Beyond providing the standard navigation and search mechanisms, consider creating a model of dynamic linear channels. Each channel consists of multiple factors to influence its selection and sequencing. As the viewer watches or skips a video, this behaviour is captured, processed, and used to influence future channel creation in a closed loop model.
Beyond the more common logical linkage based on video metadata, the channel could be dynamically generated using information such as:
- Duration – the viewer may specify a preference for shorter or longer content based on their consumption context
- Time of day – content may be prioritised by its consumption patterns across the entire audience during a 24-hour period
- Type of device – content may be prioritised by its consumption patterns specific to the mobile platform, mobile OS (i.e., iOS vs. Android), and form factor (i.e., phone vs. tablet)
- Geolocation – content may be prioritised based on physical location
These channel rules do not exclude the desire for content curation. Publishers could also create more formalised channels that are modelled after radio and broadcast day-parts, and use those as standalone content channels. They could also be used as source channels with the factors mentioned previously.
There are also a number of visual cues that should be added to the video consumption experience to guide the viewer in a dynamic linear model. First, publishers should inform their users that content will be presented as a linear channel. This means enabling the viewer to see upcoming content but not necessarily giving the viewer complete freedom to disrupt the “scheduled/sequenced” programming ad hoc. In full screen mode, the video experience should explicitly point to the upcoming video to dissuade the viewer’s inherent nature to click away. This is a common method for broadcast and syndication since rolling credits tend to prompt the urge to explore other options. This message could be as direct as displaying an overlay of an animated interstitial to introduce the next video or as subtle as a single line of text or a graphical bug with a countdown timer.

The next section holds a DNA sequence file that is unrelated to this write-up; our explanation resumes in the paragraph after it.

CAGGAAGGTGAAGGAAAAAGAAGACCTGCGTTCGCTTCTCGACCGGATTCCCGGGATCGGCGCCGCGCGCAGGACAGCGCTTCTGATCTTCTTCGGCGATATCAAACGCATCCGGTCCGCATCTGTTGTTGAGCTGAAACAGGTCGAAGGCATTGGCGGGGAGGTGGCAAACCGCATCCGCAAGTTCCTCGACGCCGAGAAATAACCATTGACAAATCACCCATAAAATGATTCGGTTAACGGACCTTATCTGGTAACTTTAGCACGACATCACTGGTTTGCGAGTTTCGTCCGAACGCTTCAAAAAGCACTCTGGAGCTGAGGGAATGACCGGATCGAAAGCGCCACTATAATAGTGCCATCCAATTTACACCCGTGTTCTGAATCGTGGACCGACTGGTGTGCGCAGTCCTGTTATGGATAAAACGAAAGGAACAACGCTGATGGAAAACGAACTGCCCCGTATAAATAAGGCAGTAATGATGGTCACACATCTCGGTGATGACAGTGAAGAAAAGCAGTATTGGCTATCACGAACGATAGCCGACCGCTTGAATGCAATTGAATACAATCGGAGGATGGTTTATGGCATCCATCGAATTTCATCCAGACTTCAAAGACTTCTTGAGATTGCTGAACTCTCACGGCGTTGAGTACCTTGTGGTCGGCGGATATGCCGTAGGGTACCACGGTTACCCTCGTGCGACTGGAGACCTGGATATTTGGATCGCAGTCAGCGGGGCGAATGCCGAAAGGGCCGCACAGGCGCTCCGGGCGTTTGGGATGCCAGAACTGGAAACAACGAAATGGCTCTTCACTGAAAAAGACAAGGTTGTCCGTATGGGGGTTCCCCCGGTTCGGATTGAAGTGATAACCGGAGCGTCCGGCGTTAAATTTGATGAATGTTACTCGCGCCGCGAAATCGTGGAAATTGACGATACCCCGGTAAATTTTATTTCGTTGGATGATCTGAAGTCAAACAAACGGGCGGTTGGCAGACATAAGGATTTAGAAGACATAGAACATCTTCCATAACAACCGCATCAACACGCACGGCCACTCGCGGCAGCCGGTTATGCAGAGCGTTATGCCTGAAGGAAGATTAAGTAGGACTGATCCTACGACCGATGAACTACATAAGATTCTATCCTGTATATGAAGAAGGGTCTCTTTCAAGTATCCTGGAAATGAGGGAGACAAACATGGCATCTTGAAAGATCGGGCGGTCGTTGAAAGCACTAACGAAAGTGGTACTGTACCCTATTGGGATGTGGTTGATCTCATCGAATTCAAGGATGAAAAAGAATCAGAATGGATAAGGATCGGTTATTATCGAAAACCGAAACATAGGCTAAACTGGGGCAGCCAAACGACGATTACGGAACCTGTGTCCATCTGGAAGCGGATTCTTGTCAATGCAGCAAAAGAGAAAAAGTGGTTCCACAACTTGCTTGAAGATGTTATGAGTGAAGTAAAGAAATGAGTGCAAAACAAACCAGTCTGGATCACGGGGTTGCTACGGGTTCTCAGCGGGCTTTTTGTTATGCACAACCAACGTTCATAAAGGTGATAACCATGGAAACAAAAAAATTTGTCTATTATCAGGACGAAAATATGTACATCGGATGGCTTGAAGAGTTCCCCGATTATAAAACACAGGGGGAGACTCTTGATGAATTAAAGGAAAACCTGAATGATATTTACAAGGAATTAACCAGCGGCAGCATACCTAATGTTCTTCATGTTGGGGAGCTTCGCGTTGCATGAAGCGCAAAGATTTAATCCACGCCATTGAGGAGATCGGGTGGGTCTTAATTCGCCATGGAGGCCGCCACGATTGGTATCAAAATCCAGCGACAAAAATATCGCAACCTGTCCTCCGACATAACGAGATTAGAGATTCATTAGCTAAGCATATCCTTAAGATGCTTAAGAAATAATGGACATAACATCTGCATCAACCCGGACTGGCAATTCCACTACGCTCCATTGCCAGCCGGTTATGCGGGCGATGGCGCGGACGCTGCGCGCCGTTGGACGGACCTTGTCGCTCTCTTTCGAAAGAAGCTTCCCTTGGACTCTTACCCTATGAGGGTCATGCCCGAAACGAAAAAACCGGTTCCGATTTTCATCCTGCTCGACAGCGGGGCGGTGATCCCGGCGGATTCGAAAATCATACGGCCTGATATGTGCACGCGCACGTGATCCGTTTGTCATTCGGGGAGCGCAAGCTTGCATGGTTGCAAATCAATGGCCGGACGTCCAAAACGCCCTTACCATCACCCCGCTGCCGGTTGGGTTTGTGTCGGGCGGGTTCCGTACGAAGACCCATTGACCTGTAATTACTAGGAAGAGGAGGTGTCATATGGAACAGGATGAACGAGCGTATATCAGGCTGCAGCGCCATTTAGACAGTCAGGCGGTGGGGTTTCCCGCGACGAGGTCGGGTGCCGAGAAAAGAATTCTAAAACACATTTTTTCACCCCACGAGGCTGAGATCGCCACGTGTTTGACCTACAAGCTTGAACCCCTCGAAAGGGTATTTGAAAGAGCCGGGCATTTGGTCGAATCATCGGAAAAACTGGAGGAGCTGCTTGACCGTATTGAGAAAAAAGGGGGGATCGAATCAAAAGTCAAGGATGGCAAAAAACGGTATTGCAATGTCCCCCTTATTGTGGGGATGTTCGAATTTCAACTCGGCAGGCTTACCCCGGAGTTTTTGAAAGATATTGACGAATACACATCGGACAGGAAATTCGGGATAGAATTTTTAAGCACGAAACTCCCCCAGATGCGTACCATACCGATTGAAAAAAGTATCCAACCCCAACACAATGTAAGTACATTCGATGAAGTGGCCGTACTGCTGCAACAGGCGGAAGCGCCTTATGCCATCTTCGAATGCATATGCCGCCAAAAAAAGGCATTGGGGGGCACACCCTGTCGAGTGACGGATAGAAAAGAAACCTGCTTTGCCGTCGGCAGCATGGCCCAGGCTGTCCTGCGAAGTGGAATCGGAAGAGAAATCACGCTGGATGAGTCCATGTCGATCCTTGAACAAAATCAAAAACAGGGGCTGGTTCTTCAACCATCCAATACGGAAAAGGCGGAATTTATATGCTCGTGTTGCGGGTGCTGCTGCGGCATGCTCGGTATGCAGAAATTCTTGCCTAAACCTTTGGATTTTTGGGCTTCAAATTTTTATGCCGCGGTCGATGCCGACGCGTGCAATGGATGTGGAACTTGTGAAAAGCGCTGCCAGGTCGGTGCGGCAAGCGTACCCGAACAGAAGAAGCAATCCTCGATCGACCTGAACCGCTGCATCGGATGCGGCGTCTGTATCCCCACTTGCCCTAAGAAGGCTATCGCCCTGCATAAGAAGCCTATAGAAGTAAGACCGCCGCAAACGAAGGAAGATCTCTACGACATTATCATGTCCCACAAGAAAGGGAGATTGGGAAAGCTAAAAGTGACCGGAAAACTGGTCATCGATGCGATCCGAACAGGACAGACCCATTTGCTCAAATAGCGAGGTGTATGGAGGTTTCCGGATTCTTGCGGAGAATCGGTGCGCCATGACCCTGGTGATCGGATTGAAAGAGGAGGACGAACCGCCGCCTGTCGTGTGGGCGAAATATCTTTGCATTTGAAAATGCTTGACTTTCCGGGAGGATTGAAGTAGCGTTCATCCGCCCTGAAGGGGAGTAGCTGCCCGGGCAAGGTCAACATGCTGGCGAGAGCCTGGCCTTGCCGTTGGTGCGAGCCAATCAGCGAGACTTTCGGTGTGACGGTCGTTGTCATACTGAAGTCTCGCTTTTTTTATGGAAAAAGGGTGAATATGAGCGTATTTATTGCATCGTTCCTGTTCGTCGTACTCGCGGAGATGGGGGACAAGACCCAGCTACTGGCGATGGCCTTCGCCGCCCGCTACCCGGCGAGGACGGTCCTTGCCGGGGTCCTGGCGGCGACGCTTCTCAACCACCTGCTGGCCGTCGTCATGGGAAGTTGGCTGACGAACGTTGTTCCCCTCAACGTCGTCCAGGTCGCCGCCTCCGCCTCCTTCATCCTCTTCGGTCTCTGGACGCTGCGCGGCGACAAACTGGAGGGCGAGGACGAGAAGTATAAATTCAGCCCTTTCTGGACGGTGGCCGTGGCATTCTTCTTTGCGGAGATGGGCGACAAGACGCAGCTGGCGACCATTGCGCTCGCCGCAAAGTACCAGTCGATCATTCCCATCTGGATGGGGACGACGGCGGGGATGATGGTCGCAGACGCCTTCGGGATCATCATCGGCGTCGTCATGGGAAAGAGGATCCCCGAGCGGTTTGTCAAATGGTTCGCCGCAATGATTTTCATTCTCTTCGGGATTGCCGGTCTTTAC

As with any leanback experience, whether playback occurs on a tablet or a television (via AirPlay, Miracast, or a similar model of a device-first model), publishers should ensure that the core video playback experience maintains a quality of consumption that is essential for this context. The core video playback experience must:
- Minimise buffering of content and advertising, either through client-side functionality or server-side stitching (for manifest-based models such as HLS)
- Deliver the highest quality ABR playback appropriate for the available bandwidth (up to full HD 1920×1080 for tablets and televisions)
By combining the traditional linear programming model with the dynamic nature of digital targeting and playlisting – and by thinking of video as an infinite stream of content for a viewer – publishers can evolve the video consumption behaviour into a leanback experience, engaging the viewer’s desire to discover and consume great content without lifting, or swiping, a finger.